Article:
I thought I could outsmart the squirrels.
I recently purchased a “squirrel-proof” birdfeeder called the Squirrel Buster. In all fairness, the salesclerk at the Audubon Society shop had warned me that the smartest squirrels would figure out how to bust the Squirrel Buster. And she was right.
After putting up the feeder the end of December, I saw many birds enjoying the feast, but no squirrels even attempting to climb up the pole in January and February. I thought the feeder and the chili pepper seeds the clerk recommended had kept them at bay. Then one morning in early March, I saw one at the top of the pole. It skittered down without a look at the bird feeder. Then I saw a squirrel try to get into the feeder, first by attempting to reach it from below on the pole, and then by climbing down the feeder. In both instances, the feeder worked as designed: It slammed shut under the weight of the squirrel.
Soon, another squirrel tried, taking a different approach. It must have understood physics a bit better than the first. It hung by one foot near the top of the pole so the pole was bearing most of his weight, and it reached to the bottom of the feeder where it could access the seeds.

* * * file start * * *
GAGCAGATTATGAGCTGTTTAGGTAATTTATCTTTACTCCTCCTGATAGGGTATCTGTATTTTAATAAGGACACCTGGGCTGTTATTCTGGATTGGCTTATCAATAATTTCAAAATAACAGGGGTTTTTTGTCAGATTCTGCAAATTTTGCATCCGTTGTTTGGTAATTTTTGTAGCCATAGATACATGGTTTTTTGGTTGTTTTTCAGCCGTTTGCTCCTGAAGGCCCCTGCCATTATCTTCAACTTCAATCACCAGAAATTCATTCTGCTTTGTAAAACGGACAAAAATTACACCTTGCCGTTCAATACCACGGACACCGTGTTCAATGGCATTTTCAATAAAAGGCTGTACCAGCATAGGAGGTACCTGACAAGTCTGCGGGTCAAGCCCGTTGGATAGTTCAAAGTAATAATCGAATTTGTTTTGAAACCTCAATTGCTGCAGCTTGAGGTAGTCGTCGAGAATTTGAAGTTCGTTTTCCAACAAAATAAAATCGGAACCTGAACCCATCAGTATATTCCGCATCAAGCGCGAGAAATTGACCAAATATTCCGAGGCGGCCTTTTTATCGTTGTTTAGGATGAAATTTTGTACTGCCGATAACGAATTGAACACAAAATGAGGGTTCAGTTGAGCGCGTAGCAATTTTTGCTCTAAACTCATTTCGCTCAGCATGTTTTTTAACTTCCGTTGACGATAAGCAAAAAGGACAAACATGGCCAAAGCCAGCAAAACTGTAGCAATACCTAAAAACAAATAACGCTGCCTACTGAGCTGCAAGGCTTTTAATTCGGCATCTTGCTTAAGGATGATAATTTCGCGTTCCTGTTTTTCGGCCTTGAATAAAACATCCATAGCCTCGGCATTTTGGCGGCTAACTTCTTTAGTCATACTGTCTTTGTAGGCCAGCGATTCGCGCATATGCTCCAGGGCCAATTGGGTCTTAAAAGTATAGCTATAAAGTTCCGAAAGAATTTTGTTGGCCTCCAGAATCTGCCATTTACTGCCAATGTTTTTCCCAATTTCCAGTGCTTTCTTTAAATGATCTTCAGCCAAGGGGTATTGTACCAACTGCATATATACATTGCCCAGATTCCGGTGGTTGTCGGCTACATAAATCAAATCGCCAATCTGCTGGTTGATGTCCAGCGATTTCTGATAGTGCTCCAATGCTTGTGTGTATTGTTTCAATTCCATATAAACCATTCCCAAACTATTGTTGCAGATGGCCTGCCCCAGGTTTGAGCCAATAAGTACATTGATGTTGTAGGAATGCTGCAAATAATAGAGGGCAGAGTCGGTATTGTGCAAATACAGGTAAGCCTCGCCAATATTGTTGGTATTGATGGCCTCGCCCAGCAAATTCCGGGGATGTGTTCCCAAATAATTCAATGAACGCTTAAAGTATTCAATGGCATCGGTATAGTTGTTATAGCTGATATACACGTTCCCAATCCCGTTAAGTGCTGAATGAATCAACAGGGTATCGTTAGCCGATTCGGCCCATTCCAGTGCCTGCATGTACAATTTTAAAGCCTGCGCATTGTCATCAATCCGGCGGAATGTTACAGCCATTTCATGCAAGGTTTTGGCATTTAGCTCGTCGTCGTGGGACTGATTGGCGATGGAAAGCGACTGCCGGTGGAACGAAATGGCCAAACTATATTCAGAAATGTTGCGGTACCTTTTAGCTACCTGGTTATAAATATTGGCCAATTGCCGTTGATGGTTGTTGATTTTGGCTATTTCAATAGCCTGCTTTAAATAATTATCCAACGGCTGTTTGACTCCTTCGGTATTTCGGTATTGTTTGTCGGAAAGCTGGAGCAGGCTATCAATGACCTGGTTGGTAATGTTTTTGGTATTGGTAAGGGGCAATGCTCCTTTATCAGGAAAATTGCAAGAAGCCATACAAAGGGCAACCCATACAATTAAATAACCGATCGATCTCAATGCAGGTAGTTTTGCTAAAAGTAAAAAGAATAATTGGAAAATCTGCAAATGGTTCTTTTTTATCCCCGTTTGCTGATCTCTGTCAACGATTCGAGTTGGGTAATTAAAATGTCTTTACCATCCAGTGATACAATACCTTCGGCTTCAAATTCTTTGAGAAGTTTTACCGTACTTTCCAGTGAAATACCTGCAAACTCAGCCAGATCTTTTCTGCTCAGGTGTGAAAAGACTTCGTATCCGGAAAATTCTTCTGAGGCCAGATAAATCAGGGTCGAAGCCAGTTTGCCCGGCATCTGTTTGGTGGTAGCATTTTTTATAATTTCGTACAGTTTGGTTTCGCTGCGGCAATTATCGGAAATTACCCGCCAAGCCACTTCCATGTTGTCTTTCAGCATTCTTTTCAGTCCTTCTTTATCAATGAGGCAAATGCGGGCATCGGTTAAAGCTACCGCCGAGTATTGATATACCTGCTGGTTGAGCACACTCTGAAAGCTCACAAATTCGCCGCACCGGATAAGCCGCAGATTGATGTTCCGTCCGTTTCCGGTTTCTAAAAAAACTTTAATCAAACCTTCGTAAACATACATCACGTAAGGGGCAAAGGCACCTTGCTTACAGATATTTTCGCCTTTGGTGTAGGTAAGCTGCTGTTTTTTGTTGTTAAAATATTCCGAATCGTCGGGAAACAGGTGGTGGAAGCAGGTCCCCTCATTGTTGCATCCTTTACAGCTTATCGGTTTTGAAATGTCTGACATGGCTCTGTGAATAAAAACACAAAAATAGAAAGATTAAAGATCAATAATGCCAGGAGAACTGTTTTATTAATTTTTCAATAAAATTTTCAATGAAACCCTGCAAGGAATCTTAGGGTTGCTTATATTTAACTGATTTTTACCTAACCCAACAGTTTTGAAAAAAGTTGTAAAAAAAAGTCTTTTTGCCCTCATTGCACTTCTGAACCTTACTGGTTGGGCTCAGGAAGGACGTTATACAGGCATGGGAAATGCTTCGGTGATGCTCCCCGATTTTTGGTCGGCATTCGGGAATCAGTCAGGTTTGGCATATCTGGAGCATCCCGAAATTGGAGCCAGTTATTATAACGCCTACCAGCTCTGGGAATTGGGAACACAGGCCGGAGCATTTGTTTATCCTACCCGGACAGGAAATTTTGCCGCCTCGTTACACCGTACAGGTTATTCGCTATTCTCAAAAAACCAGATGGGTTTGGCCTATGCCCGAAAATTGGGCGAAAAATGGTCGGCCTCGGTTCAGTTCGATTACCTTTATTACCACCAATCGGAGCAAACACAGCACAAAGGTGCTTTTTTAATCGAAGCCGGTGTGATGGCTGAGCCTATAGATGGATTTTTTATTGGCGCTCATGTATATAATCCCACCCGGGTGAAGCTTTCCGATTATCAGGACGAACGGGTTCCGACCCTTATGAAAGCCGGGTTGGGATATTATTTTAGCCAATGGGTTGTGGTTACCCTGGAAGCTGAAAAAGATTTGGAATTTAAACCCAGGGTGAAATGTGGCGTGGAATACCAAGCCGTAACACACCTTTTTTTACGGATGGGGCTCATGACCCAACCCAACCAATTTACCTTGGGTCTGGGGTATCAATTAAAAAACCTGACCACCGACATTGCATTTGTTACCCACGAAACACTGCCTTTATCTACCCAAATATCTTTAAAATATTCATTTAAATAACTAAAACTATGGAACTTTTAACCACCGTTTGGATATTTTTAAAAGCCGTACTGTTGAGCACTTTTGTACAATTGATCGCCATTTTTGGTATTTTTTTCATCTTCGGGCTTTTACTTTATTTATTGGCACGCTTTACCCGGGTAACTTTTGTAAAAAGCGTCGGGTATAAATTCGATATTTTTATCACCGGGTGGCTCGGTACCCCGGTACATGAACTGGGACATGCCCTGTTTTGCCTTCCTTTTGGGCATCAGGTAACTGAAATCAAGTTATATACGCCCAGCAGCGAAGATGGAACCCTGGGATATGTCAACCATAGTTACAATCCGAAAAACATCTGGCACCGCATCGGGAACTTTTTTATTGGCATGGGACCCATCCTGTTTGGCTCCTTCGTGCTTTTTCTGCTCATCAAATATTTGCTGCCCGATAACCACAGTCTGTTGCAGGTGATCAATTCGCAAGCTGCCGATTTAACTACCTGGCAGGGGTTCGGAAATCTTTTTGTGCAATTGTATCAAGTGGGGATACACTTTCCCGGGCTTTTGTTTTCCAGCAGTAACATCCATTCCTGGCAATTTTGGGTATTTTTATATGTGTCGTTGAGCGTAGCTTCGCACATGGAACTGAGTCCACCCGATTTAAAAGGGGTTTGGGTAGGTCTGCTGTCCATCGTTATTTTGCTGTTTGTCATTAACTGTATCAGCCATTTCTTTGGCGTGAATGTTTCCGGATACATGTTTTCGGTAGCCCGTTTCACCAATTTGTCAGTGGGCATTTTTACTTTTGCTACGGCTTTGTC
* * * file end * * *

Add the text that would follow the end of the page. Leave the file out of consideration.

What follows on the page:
As its foot tired it would slowly slip down the pole, but it managed to grab a few extra bites before its weight slammed the feeder shut, and it slid to the ground.
For a while the squirrel would feed from the seeds it had dropped and then go back up the pole. It did this four or five times before scampering off to new adventures.
I started to debate with myself whether to get a baffle to prevent the squirrels from getting up the pole. Really, it was more to see if they could outsmart this hurdle. I ordered a slippery metal baffle in the shape of a cone, which arrived a few days later. Once installed, squirrels would not be able to climb up to the feeder, and if squirrels jumped on it, they would slip off. The instructions suggested the cone be installed at least five feet above the ground. I measured, but did not factor in limbs of the bushes underneath the feeder.
I came down one morning and saw a squirrel on top of the pole. I wondered how it had accomplished that feat. I was soon to learn. It scampered down the pole and slid off the cone. Then it attempted to go back up. It tried from the ground and from branches, which could not support its weight well enough to get a good push off. It was obvious the squirrel had not learned from its initial success. Then it gave itself a big push from a sturdy branch near at the bottom of the bush. It sailed over the cone and grabbed onto the pole. I thought for sure this squirrel was the one that had figured out how to get at the seeds. But I was wrong. This one had figured out how to get over the cone, but getting to the seeds still remained a mystery.
Then, as it descended once again, it stopped on the cone to nibble at some dropped seeds. It did not slip off. A design flaw perhaps?
The next morning I found the bird feeder on the ground with the detachable hanger lying nearby. Was this the result of an overexuberant squirrel or a raccoon? I look forward to solving this mystery. Seeing the squirrels and birds at the feeder has provided me endless entertainment.